So is he going to keep up this Superman act for years to come? Obviously, you never know -- with anyone. But think about the phenoms Trout was once compared with: Bryce Harper, Manny Machado, Brett Lawrie, Xander Bogaerts. Only one of these men has been impervious to the dips and struggles almost all young hitters in history have gone through. And that, of course, would be Trout. But wait. There's ...
We can break down the swing. We can break down the approach. We can analyze the skill set. But if Trout is really going to succeed Jeter as the next Face of Baseball, it's going to require more than mere baseball talent.
It takes character, presence, charisma and the inner strength to handle the crush of a spotlight that never burns out.
So ask yourself this: Is there anyone in baseball, once Jeter fades into the rearview mirror, who fits that profile better than Trout?
"You never hear anything about this guy that's not apple pie," said Bill Sutton. "He's Jack Armstrong, and that's extremely rare. He's very quiet. He's very humble. He signs a big extension, and he's still about the team, all about winning. He's very Jeter-like. 'I' never comes up. It's always 'we' and 'us.'"
And whatever it is Trout is projecting, America is buying it. We know, because the public already has spoken on this topic, via polling that was done earlier this year by Repucom, a company that measures celebrity appeal both inside and outside of sports by measuring the "DBI" score of stars in all walks of life.
On one hand, in separate polls of 1,000 Americans, age 13 to 75, who didn't necessarily define themselves as sports fans, a much higher percentage of those surveyed indicated they were "aware" of Jeter (75.4 percent) than Trout (25.62). And that's understandable. But ...
Trout actually outrated Jeter in every other category in the survey among those who were aware of both players:
So what does that response tell us? It tells us, said Sutton, that Trout's "heroic appeal is contrary to the times in which he plays. He is humble at a time when our stars are not humble. He is wholesome, in a traditional way, as our athletes are tattooed and nontraditional. He is a consummate team player with both grace and power. He is capable of almost Herculean achievements, and he plays in a glamour market. ... There are no negatives with this guy."
And as rare as that is, here's what's even more rare: It became clear, over the two months we worked on this story, that it isn't just the general public that perceives Trout this way. It's also the rest of baseball.
Guess which player got more All-Star votes in this year's player balloting than anyone else? It was Trout, of course. In fact, he got more than twice as many votes (731) as Jeter (344), for what that's worth.
But go beyond that -- and listen to how people inside the game talk about him:
• From Freese: "He's got the drive to be one of the best ever. ... He's one of those guys, one of very few guys, who's got that gear that the great ones have. Which is really admirable, to have it that young. And he's not going to change. I don't think I've ever seen him turn down an autograph, which is impressive. ... He loves everything that baseball brings."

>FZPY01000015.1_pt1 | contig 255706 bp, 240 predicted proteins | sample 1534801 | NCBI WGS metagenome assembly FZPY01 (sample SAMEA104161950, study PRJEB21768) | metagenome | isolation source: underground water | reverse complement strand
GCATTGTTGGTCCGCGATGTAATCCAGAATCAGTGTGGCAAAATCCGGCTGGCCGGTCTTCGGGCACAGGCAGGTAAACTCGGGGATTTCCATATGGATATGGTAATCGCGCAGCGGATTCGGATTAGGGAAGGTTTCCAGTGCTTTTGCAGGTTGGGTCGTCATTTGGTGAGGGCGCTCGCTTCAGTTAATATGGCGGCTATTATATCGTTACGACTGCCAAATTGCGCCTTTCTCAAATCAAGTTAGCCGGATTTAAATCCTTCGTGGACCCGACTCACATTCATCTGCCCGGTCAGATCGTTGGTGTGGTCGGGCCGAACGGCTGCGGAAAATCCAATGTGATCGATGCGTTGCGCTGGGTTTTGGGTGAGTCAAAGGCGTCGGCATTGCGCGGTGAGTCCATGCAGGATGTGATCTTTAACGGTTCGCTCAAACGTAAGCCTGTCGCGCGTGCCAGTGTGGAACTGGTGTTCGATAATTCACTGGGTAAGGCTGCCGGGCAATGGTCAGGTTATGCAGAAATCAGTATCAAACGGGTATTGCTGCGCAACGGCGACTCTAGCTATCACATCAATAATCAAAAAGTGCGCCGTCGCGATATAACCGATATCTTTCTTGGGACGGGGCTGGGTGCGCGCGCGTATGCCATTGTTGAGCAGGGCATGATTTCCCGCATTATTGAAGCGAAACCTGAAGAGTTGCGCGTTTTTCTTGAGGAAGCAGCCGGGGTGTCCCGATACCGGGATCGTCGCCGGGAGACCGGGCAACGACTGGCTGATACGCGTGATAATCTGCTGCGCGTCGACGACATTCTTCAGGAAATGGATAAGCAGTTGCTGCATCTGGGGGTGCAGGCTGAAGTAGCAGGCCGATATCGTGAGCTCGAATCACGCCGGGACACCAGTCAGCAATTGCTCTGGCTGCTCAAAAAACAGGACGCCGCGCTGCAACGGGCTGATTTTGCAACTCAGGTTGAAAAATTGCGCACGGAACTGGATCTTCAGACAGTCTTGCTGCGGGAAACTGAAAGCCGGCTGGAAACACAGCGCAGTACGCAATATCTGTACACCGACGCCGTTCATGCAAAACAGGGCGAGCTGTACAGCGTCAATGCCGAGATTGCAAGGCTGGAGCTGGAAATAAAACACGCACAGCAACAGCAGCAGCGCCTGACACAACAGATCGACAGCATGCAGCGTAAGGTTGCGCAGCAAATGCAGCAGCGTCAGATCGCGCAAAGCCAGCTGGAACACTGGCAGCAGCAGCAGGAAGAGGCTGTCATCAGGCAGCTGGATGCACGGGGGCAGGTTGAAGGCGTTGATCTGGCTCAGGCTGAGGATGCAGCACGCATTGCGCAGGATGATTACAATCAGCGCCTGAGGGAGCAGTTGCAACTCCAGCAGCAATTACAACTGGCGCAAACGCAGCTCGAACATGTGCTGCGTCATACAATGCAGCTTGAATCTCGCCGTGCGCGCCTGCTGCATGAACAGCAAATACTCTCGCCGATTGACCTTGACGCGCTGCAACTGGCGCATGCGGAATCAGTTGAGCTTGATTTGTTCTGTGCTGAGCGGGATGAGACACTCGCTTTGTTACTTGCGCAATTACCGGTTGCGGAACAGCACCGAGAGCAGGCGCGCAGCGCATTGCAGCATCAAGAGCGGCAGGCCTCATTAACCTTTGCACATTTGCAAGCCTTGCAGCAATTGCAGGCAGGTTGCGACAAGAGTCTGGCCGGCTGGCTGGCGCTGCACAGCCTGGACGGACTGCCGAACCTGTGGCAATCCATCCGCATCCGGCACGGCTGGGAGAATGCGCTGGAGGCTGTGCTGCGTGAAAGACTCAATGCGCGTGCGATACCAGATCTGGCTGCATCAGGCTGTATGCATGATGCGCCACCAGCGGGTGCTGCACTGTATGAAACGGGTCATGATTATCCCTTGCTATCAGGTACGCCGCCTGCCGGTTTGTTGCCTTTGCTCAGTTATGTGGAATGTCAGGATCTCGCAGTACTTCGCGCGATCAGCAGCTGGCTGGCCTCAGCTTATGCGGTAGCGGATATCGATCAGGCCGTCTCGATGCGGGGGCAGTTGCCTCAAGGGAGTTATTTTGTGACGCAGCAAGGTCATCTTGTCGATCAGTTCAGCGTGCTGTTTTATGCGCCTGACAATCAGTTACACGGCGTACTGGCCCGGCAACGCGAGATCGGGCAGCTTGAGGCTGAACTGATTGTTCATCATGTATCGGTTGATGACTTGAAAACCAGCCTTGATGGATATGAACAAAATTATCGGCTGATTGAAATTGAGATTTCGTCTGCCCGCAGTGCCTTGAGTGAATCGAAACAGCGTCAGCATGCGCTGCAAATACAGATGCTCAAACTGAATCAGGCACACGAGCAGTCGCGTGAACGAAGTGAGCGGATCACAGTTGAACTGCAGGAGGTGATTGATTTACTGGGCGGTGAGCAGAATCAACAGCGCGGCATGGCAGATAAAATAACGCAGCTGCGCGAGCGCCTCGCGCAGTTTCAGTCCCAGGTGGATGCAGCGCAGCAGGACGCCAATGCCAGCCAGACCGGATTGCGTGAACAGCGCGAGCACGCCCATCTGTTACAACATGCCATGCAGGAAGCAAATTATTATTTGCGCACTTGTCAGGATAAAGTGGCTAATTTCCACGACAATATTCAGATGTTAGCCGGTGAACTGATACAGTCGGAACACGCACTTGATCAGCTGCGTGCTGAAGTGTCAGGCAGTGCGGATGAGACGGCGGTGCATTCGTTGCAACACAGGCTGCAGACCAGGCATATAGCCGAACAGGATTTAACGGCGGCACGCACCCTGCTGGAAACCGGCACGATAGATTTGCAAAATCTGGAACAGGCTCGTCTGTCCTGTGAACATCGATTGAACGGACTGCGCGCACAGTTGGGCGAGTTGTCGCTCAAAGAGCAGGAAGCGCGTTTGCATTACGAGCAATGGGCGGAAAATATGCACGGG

• From Hansen: "This kid is on the road to greatness, I think. He's that special. But if there's a little kid around, if there's somebody that wants to meet him, he engages that. He takes the time. And that's the kind of person that I'm looking at, more than the baseball player. He's a well-raised young man. Mike Trout loves -- I mean loves -- the competition. But if there's a moment where he can show some humility and some compassion for a young kid, he's going to do it. I've seen it already. That's pretty special, I think."
• From Dempster: "How do you not love this guy, man? I mean, not just numbers-wise, but how he plays. He hits that [489-foot home run in Kansas City] almost over the waterfall in center field, and before it's over the fence, he's almost at second base. In case it miraculously hit a seagull or something, he was not going to be standing there on second. He was going to be on third. I love that about him. You never see him not run hard. He never styles a home run. He never bat-flips it. He always just has so much respect for the game. ... He's just got 'it.' Whatever 'it' is, he's got it."
• From Harang: "A guy with his kind of talent, I mean, it's disgusting. [Laughs]. But it's special, too. You don't get these types of players very often. ... He's fun to watch. He's actually not fun to watch when he's on the other side of the diamond. But all the rest of the games, he's really fun to watch."
• From Bane: "In terms of makeup, he's up there at the top of guys I've drafted and signed. ... When I picture him, I picture him sliding into third, with a look on his face you just don't see very much, that look of sheer pleasure. The last time I saw that look was on the face of Little League kids who were saying, 'Wait till after the game, when we can go get snow cones.'"
But now, as this magical Tuesday evening presents us with yet one more reason to reflect on where Mike Trout is going, it won't be for snow cones. No sir. For this man, unless something unforeseen derails him, there is something way more flavorful ahead.
"Your first instinct," said Wilson, "is to compare guys to him. So you think, 'OK, let me think of the list of comparables.' And it's like every dude [you could compare him to] is in the Hall of Fame. So you want to avoid rushing to that judgment. Because it's so fun just to watch him play, you just want to pick up the popcorn and watch the show.
"Just let him be himself. You don't have to compare him. He'll be good enough himself that everyone is going to want to be the next Mike Trout. [Laughs.] I know I wish I was the next Mike Trout."
So maybe this is the star-spangled night where it hits us. That we're watching the best player on the field -- even though the rest of the men on that field are the best players alive. That we're watching a special talent with a personality to match. That it almost feels as if we're watching some sort of superhero, gliding through life -- and North America's emerald outfields -- on a potentially historic journey.
Now we just need to figure out which superhero he's about to become.
"Right now?" Dempster asked, laughing. "It seems like he'd be Captain America."